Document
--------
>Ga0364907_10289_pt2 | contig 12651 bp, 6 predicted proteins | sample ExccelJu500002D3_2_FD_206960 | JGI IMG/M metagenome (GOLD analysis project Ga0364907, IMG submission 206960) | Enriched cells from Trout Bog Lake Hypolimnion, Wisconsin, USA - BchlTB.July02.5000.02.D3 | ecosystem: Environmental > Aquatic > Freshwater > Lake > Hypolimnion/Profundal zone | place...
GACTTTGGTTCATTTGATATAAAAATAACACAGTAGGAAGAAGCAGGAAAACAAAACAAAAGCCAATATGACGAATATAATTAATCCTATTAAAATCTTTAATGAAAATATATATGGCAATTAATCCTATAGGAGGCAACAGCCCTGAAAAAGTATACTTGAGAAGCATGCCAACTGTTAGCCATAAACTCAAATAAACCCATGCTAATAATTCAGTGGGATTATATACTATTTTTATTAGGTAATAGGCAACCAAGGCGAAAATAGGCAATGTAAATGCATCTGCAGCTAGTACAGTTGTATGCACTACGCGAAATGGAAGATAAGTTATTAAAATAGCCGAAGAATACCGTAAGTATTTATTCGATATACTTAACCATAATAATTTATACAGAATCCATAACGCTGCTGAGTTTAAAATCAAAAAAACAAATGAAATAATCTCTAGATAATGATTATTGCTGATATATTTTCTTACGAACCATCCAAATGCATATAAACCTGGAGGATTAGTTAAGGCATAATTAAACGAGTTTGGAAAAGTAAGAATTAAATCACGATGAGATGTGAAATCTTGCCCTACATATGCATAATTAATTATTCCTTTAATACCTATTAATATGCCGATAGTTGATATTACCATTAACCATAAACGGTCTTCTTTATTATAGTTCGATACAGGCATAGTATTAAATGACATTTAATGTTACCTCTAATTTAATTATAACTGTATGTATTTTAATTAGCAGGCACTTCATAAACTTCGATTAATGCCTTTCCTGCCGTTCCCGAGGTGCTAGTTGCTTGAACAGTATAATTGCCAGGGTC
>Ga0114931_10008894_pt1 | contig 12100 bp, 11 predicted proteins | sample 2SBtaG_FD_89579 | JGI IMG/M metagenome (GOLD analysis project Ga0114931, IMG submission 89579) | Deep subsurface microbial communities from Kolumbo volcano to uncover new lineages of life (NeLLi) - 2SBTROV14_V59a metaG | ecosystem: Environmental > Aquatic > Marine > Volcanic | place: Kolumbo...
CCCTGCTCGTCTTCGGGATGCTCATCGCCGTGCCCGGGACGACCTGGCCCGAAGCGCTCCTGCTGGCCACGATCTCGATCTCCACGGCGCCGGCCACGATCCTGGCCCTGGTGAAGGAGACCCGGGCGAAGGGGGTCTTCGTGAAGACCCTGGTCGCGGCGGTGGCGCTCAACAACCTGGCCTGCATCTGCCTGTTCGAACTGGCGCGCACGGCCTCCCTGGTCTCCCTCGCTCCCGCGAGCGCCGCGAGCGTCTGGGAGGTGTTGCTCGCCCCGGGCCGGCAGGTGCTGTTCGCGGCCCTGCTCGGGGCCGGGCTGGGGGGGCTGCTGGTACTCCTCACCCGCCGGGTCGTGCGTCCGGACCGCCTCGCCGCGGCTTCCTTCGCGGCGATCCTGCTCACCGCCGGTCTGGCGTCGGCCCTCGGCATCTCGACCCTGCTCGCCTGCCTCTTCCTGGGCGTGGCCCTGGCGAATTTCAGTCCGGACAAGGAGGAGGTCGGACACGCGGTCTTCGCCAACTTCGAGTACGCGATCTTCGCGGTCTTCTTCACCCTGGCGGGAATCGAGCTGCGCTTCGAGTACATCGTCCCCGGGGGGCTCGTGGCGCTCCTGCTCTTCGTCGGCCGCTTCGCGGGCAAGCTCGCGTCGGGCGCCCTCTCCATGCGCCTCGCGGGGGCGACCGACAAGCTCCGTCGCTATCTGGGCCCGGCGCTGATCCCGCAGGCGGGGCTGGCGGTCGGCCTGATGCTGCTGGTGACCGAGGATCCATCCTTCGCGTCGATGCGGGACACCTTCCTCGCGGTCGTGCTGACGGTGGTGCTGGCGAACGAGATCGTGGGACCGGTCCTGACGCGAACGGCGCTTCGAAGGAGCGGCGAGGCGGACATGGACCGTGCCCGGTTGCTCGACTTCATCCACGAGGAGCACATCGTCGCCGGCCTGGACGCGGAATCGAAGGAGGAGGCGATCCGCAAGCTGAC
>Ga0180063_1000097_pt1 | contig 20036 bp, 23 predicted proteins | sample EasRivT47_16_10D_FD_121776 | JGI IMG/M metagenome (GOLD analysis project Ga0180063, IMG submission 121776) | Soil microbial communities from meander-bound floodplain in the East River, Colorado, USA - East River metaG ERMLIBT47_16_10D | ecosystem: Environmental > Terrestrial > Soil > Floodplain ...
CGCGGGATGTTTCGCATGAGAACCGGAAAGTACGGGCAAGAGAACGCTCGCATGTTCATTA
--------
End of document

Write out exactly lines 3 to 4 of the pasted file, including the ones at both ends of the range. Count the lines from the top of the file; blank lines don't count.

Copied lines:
>Ga0114931_10008894_pt1 | contig 12100 bp, 11 predicted proteins | sample 2SBtaG_FD_89579 | JGI IMG/M metagenome (GOLD analysis project Ga0114931, IMG submission 89579) | Deep subsurface microbial communities from Kolumbo volcano to uncover new lineages of life (NeLLi) - 2SBTROV14_V59a metaG | ecosystem: Environmental > Aquatic > Marine > Volcanic | place: Kolumbo...
CCCTGCTCGTCTTCGGGATGCTCATCGCCGTGCCCGGGACGACCTGGCCCGAAGCGCTCCTGCTGGCCACGATCTCGATCTCCACGGCGCCGGCCACGATCCTGGCCCTGGTGAAGGAGACCCGGGCGAAGGGGGTCTTCGTGAAGACCCTGGTCGCGGCGGTGGCGCTCAACAACCTGGCCTGCATCTGCCTGTTCGAACTGGCGCGCACGGCCTCCCTGGTCTCCCTCGCTCCCGCGAGCGCCGCGAGCGTCTGGGAGGTGTTGCTCGCCCCGGGCCGGCAGGTGCTGTTCGCGGCCCTGCTCGGGGCCGGGCTGGGGGGGCTGCTGGTACTCCTCACCCGCCGGGTCGTGCGTCCGGACCGCCTCGCCGCGGCTTCCTTCGCGGCGATCCTGCTCACCGCCGGTCTGGCGTCGGCCCTCGGCATCTCGACCCTGCTCGCCTGCCTCTTCCTGGGCGTGGCCCTGGCGAATTTCAGTCCGGACAAGGAGGAGGTCGGACACGCGGTCTTCGCCAACTTCGAGTACGCGATCTTCGCGGTCTTCTTCACCCTGGCGGGAATCGAGCTGCGCTTCGAGTACATCGTCCCCGGGGGGCTCGTGGCGCTCCTGCTCTTCGTCGGCCGCTTCGCGGGCAAGCTCGCGTCGGGCGCCCTCTCCATGCGCCTCGCGGGGGCGACCGACAAGCTCCGTCGCTATCTGGGCCCGGCGCTGATCCCGCAGGCGGGGCTGGCGGTCGGCCTGATGCTGCTGGTGACCGAGGATCCATCCTTCGCGTCGATGCGGGACACCTTCCTCGCGGTCGTGCTGACGGTGGTGCTGGCGAACGAGATCGTGGGACCGGTCCTGACGCGAACGGCGCTTCGAAGGAGCGGCGAGGCGGACATGGACCGTGCCCGGTTGCTCGACTTCATCCACGAGGAGCACATCGTCGCCGGCCTGGACGCGGAATCGAAGGAGGAGGCGATCCGCAAGCTGAC